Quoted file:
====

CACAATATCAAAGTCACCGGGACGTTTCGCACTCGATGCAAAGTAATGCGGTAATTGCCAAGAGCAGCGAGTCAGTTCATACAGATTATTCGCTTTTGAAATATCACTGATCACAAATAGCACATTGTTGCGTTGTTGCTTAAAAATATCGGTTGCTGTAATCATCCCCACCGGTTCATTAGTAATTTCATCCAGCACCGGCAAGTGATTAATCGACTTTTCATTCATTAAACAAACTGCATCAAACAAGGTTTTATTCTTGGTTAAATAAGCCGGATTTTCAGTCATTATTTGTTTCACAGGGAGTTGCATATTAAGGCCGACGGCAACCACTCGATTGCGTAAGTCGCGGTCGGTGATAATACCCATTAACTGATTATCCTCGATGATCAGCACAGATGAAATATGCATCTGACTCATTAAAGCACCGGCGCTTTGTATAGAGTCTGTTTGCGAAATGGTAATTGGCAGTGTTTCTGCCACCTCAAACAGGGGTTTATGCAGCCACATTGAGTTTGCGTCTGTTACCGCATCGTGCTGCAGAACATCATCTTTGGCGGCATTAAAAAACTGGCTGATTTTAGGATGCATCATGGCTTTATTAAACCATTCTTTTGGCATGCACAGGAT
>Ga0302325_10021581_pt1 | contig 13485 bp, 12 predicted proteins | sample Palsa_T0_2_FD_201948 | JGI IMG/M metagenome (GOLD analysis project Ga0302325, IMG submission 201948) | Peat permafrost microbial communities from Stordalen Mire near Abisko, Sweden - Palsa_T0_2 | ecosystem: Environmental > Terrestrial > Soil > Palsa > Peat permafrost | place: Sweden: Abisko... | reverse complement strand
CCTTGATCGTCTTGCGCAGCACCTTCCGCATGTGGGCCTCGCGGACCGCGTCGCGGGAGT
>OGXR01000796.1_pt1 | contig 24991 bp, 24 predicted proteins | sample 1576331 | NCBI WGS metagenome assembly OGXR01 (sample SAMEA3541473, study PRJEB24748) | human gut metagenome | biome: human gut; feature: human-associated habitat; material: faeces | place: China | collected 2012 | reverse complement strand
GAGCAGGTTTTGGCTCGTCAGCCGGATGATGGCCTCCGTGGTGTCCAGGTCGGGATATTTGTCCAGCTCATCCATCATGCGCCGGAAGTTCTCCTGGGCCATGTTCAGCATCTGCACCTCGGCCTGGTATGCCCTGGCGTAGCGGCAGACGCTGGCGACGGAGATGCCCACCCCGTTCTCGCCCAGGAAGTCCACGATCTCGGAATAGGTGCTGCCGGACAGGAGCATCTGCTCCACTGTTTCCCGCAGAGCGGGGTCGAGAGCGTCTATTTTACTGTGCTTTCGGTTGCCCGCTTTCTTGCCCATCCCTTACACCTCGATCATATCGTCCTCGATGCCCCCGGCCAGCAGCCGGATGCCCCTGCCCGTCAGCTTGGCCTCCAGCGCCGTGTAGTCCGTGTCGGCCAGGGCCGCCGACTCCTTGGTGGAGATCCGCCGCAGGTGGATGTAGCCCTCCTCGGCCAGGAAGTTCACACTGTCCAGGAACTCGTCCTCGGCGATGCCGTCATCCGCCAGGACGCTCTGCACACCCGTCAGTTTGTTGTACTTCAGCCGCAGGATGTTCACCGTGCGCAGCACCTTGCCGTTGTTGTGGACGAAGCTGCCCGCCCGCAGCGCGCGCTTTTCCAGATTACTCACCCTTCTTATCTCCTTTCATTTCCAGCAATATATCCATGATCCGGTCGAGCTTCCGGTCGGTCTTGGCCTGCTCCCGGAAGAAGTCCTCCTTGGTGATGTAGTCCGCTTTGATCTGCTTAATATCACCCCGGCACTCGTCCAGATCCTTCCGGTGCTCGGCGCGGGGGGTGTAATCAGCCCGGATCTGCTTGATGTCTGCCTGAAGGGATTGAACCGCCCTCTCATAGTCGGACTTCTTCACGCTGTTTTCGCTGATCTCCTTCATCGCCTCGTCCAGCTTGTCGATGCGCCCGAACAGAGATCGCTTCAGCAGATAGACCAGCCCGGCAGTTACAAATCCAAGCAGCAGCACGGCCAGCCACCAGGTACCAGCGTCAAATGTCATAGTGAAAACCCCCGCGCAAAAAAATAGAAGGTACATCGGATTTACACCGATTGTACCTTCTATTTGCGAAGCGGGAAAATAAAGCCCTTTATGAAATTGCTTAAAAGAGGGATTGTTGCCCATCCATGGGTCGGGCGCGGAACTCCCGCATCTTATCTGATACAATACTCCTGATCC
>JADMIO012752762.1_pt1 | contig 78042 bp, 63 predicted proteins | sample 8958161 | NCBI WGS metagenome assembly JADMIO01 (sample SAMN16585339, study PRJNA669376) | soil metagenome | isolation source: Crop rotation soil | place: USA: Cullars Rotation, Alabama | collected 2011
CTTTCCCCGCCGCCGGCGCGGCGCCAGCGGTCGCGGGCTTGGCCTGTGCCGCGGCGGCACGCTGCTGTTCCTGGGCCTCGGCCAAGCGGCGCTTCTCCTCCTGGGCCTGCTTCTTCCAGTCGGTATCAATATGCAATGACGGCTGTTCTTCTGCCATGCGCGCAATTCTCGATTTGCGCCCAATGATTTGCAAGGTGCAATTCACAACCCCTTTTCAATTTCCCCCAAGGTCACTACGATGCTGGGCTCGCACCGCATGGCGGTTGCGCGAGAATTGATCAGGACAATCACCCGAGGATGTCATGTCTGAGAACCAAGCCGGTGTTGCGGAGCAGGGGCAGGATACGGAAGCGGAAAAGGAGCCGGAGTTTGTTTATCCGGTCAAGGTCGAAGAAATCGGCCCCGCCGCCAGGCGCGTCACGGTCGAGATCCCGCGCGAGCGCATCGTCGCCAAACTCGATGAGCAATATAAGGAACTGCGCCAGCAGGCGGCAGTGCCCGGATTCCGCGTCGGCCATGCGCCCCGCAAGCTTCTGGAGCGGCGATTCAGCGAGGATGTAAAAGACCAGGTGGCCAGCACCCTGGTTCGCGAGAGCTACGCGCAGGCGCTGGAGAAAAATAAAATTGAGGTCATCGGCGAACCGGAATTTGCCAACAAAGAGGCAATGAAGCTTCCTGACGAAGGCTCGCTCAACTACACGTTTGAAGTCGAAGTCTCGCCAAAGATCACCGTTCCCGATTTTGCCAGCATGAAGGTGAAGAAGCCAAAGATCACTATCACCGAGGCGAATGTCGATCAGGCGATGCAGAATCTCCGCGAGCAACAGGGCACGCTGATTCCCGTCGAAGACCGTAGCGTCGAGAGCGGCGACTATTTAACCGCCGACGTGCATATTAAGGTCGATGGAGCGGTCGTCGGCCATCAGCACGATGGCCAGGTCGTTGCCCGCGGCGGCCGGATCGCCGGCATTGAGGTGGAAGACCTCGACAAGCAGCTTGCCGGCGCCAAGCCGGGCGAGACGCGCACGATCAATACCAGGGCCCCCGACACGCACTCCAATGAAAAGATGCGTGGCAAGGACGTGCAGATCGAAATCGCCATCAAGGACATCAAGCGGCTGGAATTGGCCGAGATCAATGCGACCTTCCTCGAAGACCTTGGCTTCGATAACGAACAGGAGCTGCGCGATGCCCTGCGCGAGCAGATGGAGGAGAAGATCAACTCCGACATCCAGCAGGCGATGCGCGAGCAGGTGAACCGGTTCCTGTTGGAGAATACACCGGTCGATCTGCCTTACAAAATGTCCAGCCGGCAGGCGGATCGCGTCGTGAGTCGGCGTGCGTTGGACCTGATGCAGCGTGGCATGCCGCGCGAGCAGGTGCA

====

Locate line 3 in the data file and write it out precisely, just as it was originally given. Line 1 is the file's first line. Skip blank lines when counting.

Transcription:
CCTTGATCGTCTTGCGCAGCACCTTCCGCATGTGGGCCTCGCGGACCGCGTCGCGGGAGT